More than a year since the symbolic export under AfCFTA by two of Ghana’s manufacturing companies, no other companies have exported under the continental free trade agreement, with sections of the public questioning why.
The Secretary General of the International Chamber of Commerce, Ghana, Emmanuel Doni-Kwame has explained that this is neither a demonstration of a failure of the trade agreement nor a sign of low interest by the private sector.
According to the Secretary General of ICC Ghana, intra-Africa trade persists however many traders may be trading under existing different trading agreements such as the ECOWAS Trade Liberalization Scheme (ETLS) and are yet to migrate unto AfCFTA.
Again, Mr. Doni-Kwame also opined that private sector’s lack of activeness in the free market may be as a result of negotiations still ongoing between the party states.
He added that, while Ghana may appear ready to trade that may not be the case for all other countries who are at different levels of readiness.
Mr. Doni-Kwame explained that, “we may be ready but you export to for example, Guinea or Senegal, your goods may get in there but the customs officer over there may not be up to date with the developments of AfCFTA and necessary documentation.”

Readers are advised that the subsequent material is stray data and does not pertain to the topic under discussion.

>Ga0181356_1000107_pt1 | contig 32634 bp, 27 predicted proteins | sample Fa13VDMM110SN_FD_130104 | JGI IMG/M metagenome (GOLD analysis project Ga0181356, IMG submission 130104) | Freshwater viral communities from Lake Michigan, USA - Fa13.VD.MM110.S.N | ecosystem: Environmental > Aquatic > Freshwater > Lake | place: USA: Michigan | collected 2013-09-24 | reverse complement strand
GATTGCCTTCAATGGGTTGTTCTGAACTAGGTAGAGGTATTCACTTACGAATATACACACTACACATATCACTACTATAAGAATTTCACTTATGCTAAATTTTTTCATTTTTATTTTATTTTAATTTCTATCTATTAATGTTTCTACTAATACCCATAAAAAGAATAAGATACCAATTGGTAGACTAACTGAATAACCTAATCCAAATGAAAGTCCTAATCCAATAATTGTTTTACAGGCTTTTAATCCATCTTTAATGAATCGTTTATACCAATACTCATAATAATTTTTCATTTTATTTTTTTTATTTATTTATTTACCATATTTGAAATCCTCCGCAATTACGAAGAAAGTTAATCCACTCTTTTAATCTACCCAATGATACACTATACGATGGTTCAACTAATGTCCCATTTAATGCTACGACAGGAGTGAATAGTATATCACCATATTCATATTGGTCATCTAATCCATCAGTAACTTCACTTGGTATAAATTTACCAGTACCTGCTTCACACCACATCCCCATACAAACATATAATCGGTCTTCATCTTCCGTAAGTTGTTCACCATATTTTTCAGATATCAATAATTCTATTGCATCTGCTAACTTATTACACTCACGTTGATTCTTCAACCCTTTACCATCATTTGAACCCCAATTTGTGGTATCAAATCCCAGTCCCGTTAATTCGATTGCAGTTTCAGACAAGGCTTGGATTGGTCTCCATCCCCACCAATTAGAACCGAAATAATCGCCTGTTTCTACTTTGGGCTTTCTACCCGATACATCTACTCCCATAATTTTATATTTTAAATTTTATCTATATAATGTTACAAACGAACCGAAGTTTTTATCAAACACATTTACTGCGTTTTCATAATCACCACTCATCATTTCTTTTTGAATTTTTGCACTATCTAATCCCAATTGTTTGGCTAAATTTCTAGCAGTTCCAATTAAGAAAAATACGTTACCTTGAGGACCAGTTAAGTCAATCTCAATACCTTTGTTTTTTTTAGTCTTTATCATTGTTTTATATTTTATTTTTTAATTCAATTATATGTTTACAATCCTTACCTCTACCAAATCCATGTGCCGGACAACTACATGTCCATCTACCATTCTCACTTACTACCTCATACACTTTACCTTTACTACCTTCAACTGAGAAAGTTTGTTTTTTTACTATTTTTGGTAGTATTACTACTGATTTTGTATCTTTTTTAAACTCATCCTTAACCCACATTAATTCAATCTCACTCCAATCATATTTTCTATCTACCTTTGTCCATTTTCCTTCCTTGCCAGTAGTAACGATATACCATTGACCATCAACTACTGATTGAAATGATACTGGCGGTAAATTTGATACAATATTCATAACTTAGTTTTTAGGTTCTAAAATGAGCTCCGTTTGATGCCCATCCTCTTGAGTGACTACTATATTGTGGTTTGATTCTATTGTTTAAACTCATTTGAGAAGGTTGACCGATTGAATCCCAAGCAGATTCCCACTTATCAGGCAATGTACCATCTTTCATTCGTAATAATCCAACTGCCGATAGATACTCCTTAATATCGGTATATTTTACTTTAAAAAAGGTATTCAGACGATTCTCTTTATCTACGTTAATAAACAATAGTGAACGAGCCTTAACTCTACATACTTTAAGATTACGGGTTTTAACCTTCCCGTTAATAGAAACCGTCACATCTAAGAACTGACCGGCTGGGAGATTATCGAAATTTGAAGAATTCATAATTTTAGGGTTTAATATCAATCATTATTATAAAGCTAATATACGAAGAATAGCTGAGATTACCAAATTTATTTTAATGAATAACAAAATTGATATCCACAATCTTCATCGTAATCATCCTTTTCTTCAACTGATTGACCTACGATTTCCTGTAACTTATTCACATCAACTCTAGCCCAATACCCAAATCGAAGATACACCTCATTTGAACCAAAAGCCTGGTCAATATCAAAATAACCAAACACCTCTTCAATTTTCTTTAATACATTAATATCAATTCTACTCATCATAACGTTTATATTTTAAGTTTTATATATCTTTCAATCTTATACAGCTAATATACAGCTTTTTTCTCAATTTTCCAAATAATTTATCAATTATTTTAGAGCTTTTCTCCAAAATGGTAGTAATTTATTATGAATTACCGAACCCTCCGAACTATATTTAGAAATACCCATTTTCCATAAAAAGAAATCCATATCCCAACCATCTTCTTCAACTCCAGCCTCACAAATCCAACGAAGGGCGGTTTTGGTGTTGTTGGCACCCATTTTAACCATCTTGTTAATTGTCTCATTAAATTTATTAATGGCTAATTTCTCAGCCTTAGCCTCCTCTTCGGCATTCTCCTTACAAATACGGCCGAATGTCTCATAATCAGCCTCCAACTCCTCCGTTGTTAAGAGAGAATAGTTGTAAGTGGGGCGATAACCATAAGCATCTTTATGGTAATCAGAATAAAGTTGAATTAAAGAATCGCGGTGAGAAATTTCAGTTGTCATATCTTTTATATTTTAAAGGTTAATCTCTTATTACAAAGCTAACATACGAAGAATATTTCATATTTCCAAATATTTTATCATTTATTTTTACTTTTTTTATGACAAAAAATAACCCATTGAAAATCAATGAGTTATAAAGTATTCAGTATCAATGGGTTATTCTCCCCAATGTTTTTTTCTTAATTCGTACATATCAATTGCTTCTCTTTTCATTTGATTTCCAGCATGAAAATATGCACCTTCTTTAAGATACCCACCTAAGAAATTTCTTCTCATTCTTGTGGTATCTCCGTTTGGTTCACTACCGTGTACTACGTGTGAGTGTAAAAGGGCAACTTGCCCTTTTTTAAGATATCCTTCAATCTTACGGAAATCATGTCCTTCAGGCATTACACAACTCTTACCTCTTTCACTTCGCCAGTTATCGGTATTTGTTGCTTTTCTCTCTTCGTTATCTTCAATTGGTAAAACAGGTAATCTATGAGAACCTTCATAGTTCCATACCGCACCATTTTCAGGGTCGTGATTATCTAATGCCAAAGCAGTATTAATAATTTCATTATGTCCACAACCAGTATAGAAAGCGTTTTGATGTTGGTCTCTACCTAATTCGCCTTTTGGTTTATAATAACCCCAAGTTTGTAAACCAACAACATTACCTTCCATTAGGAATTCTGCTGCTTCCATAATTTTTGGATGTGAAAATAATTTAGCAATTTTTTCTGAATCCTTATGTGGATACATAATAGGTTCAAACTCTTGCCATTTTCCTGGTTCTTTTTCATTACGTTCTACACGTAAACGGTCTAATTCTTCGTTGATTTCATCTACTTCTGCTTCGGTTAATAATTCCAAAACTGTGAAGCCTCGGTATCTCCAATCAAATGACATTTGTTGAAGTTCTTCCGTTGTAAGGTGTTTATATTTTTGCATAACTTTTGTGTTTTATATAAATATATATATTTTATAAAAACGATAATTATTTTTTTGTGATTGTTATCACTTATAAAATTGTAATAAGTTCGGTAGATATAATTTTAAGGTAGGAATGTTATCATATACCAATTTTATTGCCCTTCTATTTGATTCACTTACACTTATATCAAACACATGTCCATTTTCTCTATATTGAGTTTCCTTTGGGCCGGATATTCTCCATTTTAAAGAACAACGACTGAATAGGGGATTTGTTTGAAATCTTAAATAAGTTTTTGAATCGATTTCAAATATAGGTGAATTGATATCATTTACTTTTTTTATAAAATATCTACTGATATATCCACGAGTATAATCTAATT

He added that it is also typical to expect that private sector companies are still recovering from the shocks of the economic situation on the continent, COVID-19 and its attendant lockdowns and restrictions.
“I believe we would have achieved a lot if COVID had not interrupted the situation. Coming out from COVID we also had some political issues in other countries, sanctions were imposed. This slowed down trading even within ECOWAS.”
The Secretary General of ICC Ghana said due to the trade itself lagging among member countries, Ghana, for starters, is looking to “concentrate on 7 countries who are up to speed with the implementation to begin trading so we can see the volumes. And when the 7 make mistakes, the others can learn and correct the mistakes.”
The Secretary General of the International Chamber of Commerce Ghana made these submissions on the Eye on Port program following the launch of the National AfCFTA policy framework and action plan in Accra.
The Trade Expert praised the development of the AfCFTA policy framework and action plan, which he believes will generate improved collaboration between state and private sector towards the nation’s trading objectives.
He said the document provides interventions geared towards the harmonisation of national laws, programs and policies to align with the AfCFTA objectives, to boost Ghana’s fortunes in the free market.
Mr. Doni-Kwame said this move is exemplary for other nations signed unto the AfCFTA to follow.
He admitted however that government needs to do more in terms of infrastructure and trade finance in order to create an enabling environment for private sector to thrive.